Cells were lysed in a lysis buffer containing protease inhibitors, and resultant cell lysates were separated on an SDS-PAGE under reducing conditions and transferred to polyvinylidene difluoride membrane (Millipore) as described previously (31). The membrane was then blocked, probed with primary Ab and then with appropriate secondary Ab conjugated to HRP, and visualized with the ECL detection system (Amersham Biosciences) according to the manufacturer’s instructions.
Preparation of naive CD4+ T cells
Primary T cells were purified by passing spleen cells depleted of erythrocytes through nylon wool. The flow-through fraction was incubated with biotin-conjugated anti-CD8α anti-B220, anti-Mac-1, anti-Ter-119, and anti-DX5, followed by incubation with anti-biotin magnetic beads (Miltenyi Biotec) and passed through a magnetic cell sorting column (Miltenyi Biotec), and the negative fraction was collected (CD4+ T cells >95%). These purified T cells were then incubated with anti-CD62L magnetic beads (Miltenyi Biotec), and the positive fraction was collected as purified naive CD4+ T cells (CD62L+ cells >99%).
Th differentiation assay
Naive CD4+ T cells (5 × 105 cells/ml) were primed with plate-coated anti-CD3 (2 μg/ml) and anti-CD28 (0.5 μg/ml) or soluble anti-CD3 (1 μg/ml) and irradiated splenic DC (4 × 104 cells/ml) as APC in the presence of IL-27 under Th1 polarizing conditions with or without IL-12 (10 ng/ml) including anti-IL-4, neutral conditions including anti-IL-4, anti-IFN-γ, and anti-IL-12, Th2 polarizing conditions with IL-4 (10 ng/ml) including anti-IFN-γ and anti-IL-12, or Th17 polarizing conditions with sIL-6R/IL-6 (10 ng/ml) and TGF-β1 (5 ng/ml) including anti-IL-4 and anti-IFN-γ. All these anti-cytokine neutralizing mAbs were used at 10 μg/ml. Splenic DCs were positively purified with anti-CD11c (N418) magnetic beads and AutoMACS from adherent cells of collagenase-digested spleen (CD11c+I-A+ DCs >90%). On day 3, cells were split 1/4 and expanded in human IL-2 (50 U/ml)-containing complete medium. On day 5, cells were collected, washed, and restimulated at 5 × 105 cell/ml with plate-coated anti-CD3 (2 μg/ml). After 24 h, culture supernatants were harvested and assayed for IL-2, IL-4, IL-13, and IL-17 production by ELISA according to the manufacturer’s instructions (BD Biosciences or R&D Systems).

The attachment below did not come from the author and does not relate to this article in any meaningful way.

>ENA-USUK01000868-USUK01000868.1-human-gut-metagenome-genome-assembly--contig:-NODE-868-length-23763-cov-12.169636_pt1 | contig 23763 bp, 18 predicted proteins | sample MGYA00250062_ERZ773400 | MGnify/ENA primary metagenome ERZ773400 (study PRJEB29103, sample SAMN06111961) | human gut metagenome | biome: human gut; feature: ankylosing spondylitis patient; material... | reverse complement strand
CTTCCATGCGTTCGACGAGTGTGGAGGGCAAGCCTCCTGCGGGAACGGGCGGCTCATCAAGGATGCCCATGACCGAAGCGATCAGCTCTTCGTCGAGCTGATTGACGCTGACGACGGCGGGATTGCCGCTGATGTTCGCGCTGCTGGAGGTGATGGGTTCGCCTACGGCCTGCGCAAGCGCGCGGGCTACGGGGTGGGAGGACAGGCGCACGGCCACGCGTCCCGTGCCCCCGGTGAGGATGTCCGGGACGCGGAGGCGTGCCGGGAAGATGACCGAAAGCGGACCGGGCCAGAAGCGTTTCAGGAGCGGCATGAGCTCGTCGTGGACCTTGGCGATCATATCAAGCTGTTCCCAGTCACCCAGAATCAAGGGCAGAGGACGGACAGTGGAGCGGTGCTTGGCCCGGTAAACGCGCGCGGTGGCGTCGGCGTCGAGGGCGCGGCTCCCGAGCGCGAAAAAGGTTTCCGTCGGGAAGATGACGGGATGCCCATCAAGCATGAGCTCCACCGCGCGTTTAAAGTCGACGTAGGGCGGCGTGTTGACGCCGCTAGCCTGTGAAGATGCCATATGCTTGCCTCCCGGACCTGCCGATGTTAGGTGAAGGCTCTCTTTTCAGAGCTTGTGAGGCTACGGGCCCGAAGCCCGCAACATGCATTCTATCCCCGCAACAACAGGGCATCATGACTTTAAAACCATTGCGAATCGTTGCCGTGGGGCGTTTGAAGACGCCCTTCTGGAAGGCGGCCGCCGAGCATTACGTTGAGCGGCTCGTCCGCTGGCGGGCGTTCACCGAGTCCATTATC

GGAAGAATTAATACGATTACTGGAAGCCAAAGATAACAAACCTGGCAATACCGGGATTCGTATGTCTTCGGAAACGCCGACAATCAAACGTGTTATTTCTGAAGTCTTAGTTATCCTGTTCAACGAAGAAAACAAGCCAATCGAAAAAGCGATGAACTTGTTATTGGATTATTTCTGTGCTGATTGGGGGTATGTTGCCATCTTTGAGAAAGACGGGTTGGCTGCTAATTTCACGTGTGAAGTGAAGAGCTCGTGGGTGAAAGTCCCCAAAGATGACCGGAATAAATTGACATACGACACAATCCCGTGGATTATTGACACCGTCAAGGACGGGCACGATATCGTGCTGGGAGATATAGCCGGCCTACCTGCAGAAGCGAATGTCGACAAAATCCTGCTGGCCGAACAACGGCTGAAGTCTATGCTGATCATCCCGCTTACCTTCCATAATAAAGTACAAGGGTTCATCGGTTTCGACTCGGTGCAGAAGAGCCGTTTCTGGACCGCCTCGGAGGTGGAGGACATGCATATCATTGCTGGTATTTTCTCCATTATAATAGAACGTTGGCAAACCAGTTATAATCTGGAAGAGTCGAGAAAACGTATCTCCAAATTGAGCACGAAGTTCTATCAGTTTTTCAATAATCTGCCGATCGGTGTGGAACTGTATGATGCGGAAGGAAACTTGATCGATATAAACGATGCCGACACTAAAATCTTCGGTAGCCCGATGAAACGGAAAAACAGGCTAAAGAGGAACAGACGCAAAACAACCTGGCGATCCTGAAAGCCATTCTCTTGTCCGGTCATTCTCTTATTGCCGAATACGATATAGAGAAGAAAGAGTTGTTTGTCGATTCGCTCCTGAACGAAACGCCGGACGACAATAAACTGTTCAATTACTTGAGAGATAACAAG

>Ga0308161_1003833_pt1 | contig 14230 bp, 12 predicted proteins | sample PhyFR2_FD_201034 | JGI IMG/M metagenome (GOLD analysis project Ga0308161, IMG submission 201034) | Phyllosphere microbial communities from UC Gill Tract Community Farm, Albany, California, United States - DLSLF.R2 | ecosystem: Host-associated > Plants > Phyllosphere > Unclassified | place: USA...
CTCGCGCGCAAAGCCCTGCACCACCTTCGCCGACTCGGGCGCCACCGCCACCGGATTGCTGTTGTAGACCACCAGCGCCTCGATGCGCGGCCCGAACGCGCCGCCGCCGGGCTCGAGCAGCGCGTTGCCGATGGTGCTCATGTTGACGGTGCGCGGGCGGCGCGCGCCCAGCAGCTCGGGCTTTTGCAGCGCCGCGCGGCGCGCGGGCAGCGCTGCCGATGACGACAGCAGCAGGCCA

For measurement of proliferation, naive CD4+ T cells (5 × 105 cells/ml) were stimulated with plate-coated anti-CD3 (2 μg/ml) and IL-27 (0.1, 1 and 10 ng/ml) in the presence of anti-IL-2 (100 μg/ml) for 72 h and pulsed with [3H]-thymidine for last 24 h. For studying cell division, naive CD4+ T cells were labeled with 10 μM CFSE (Molecular Probes, Invitrogen Life Technologies) and stimulated with plate-coated anti-CD3 (0, 0.2, 2, and 20 μg/ml) and IL-27 (10 ng/ml) in the presence of anti-IL-2 (100 μg/ml) for 72 h. Cells were then analyzed on a flow cytometer.
IL-27 induces activation of STAT1 and STAT2, but not STAT5, in addition to STAT3 in STAT3-deficient CD4+ T cells
To investigate the role of STAT3 in IL-27-mediated immune responses, we first used naive CD4+ T cells from mice, in which the STAT3 gene is specifically disrupted in T cells by conditional gene targeting (23). Wild-type and STAT3-deficient naive CD4+ T cells were activated with plate-coated anti-CD3 for 16 h, stimulated with IL-27 for 20 min, and analyzed for the phosphorylation of STATs by Western blotting (Fig. 1,A). As expected, STAT3 phosphorylation was not detected in STAT3-deficient naive CD4+ T cells in response to IL-27 or sIL-6R/IL-6, which can activate gp130/STAT3 signaling (32). Phosphorylation of STAT1 and STAT2 was similarly observed between wild-type and STAT3-deficient naive CD4+ T cells in response to IL-27, whereas unexpectedly STAT5 phosphorylation was largely reduced in STAT3-deficient naive CD4+ T cells. The expression levels of IL-27R subunits, WSX-1 and gp130, were comparable between wild-type and STAT3-deficient naive CD4+ T cells, which was determined by RT-PCR (Fig. 1, B and C). These results suggest that IL-27 induces activation of STAT1 and STAT2, but not STAT5 in addition to STAT3, in STAT3-deficient CD4+ T cells.
STAT3 is not required for IL-27-induced Th1 differentiation